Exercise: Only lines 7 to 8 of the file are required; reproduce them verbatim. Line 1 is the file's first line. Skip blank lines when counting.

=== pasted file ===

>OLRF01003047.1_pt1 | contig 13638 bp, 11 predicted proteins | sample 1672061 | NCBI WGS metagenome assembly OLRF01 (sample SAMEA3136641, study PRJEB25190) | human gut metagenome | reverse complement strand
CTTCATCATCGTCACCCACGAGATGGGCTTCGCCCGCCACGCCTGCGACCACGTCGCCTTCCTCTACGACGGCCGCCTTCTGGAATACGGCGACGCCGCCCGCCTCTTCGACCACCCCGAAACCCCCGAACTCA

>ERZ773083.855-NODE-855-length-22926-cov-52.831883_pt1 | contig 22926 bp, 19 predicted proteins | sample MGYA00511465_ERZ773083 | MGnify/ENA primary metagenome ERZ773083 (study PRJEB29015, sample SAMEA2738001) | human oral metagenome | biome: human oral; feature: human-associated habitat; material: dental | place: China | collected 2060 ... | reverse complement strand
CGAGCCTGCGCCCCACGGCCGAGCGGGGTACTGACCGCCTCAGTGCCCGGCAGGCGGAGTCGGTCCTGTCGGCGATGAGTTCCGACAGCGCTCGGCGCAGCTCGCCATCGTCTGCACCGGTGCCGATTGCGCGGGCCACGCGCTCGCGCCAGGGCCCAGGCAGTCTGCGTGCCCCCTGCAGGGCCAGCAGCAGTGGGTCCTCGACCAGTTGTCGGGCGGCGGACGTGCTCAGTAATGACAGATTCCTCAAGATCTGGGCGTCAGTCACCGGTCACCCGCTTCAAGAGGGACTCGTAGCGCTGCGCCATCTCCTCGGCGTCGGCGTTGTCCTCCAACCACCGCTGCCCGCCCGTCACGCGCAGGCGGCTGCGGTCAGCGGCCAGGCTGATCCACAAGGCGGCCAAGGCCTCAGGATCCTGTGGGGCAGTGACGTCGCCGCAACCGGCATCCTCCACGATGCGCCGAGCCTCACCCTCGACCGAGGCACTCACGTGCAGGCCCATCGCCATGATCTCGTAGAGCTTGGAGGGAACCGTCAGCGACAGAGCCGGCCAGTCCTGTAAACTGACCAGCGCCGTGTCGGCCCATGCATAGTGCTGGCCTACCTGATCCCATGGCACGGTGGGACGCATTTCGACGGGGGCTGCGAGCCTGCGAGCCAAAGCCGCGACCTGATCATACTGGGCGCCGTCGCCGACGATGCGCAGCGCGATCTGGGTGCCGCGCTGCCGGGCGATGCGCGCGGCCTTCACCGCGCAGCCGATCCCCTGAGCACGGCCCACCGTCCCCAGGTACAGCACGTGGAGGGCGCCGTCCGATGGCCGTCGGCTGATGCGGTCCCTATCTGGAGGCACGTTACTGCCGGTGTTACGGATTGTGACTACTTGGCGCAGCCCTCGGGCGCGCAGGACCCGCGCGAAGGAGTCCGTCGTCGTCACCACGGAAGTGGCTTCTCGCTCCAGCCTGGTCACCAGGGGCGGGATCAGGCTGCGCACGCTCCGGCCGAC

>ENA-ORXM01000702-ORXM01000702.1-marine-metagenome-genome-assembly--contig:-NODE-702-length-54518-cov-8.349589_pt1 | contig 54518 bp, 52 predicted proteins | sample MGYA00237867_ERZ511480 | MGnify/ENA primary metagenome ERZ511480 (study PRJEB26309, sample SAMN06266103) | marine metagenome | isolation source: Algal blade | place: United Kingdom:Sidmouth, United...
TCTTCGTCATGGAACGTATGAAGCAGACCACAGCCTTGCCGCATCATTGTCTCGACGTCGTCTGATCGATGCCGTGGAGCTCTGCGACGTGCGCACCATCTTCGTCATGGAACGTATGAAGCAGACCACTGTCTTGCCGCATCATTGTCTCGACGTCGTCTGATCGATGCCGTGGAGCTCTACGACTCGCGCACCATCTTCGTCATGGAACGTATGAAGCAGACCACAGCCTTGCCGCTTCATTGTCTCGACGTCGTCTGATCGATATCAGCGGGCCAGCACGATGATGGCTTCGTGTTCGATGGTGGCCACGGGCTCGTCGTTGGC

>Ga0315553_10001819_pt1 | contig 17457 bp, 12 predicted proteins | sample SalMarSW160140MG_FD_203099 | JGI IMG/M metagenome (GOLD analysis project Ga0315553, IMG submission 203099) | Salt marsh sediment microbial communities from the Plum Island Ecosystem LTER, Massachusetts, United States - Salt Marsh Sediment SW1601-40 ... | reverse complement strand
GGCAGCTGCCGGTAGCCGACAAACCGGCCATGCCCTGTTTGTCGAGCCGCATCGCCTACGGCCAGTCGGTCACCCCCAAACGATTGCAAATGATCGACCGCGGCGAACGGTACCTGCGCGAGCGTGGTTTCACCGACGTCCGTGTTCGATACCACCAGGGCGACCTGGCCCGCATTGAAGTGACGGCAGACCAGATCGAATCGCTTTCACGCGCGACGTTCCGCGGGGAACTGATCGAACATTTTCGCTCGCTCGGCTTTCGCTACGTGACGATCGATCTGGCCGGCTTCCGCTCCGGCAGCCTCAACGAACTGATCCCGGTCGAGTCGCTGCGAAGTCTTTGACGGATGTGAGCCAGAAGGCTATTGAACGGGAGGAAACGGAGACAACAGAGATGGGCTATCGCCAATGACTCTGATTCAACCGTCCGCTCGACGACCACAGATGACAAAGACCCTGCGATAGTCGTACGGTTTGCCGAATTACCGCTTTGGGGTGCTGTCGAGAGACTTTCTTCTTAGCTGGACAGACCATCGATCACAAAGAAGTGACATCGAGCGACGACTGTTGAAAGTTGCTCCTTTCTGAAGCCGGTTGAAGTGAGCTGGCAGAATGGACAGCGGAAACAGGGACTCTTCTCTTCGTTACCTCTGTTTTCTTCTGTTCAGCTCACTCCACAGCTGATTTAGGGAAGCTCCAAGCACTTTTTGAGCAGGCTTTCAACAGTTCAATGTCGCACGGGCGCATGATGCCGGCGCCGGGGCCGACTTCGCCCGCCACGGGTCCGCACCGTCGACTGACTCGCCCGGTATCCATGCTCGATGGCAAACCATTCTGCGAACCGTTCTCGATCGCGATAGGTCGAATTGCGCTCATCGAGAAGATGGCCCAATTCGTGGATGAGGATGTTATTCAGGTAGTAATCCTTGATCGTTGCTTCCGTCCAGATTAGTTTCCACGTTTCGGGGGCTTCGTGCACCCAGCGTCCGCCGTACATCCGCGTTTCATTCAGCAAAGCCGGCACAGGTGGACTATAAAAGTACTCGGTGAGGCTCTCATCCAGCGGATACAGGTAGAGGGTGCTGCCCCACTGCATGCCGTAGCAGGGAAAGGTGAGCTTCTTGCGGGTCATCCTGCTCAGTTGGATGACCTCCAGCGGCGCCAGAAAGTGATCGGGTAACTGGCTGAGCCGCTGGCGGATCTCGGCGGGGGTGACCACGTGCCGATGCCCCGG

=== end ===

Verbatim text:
>Ga0315553_10001819_pt1 | contig 17457 bp, 12 predicted proteins | sample SalMarSW160140MG_FD_203099 | JGI IMG/M metagenome (GOLD analysis project Ga0315553, IMG submission 203099) | Salt marsh sediment microbial communities from the Plum Island Ecosystem LTER, Massachusetts, United States - Salt Marsh Sediment SW1601-40 ... | reverse complement strand
GGCAGCTGCCGGTAGCCGACAAACCGGCCATGCCCTGTTTGTCGAGCCGCATCGCCTACGGCCAGTCGGTCACCCCCAAACGATTGCAAATGATCGACCGCGGCGAACGGTACCTGCGCGAGCGTGGTTTCACCGACGTCCGTGTTCGATACCACCAGGGCGACCTGGCCCGCATTGAAGTGACGGCAGACCAGATCGAATCGCTTTCACGCGCGACGTTCCGCGGGGAACTGATCGAACATTTTCGCTCGCTCGGCTTTCGCTACGTGACGATCGATCTGGCCGGCTTCCGCTCCGGCAGCCTCAACGAACTGATCCCGGTCGAGTCGCTGCGAAGTCTTTGACGGATGTGAGCCAGAAGGCTATTGAACGGGAGGAAACGGAGACAACAGAGATGGGCTATCGCCAATGACTCTGATTCAACCGTCCGCTCGACGACCACAGATGACAAAGACCCTGCGATAGTCGTACGGTTTGCCGAATTACCGCTTTGGGGTGCTGTCGAGAGACTTTCTTCTTAGCTGGACAGACCATCGATCACAAAGAAGTGACATCGAGCGACGACTGTTGAAAGTTGCTCCTTTCTGAAGCCGGTTGAAGTGAGCTGGCAGAATGGACAGCGGAAACAGGGACTCTTCTCTTCGTTACCTCTGTTTTCTTCTGTTCAGCTCACTCCACAGCTGATTTAGGGAAGCTCCAAGCACTTTTTGAGCAGGCTTTCAACAGTTCAATGTCGCACGGGCGCATGATGCCGGCGCCGGGGCCGACTTCGCCCGCCACGGGTCCGCACCGTCGACTGACTCGCCCGGTATCCATGCTCGATGGCAAACCATTCTGCGAACCGTTCTCGATCGCGATAGGTCGAATTGCGCTCATCGAGAAGATGGCCCAATTCGTGGATGAGGATGTTATTCAGGTAGTAATCCTTGATCGTTGCTTCCGTCCAGATTAGTTTCCACGTTTCGGGGGCTTCGTGCACCCAGCGTCCGCCGTACATCCGCGTTTCATTCAGCAAAGCCGGCACAGGTGGACTATAAAAGTACTCGGTGAGGCTCTCATCCAGCGGATACAGGTAGAGGGTGCTGCCCCACTGCATGCCGTAGCAGGGAAAGGTGAGCTTCTTGCGGGTCATCCTGCTCAGTTGGATGACCTCCAGCGGCGCCAGAAAGTGATCGGGTAACTGGCTGAGCCGCTGGCGGATCTCGGCGGGGGTGACCACGTGCCGATGCCCCGG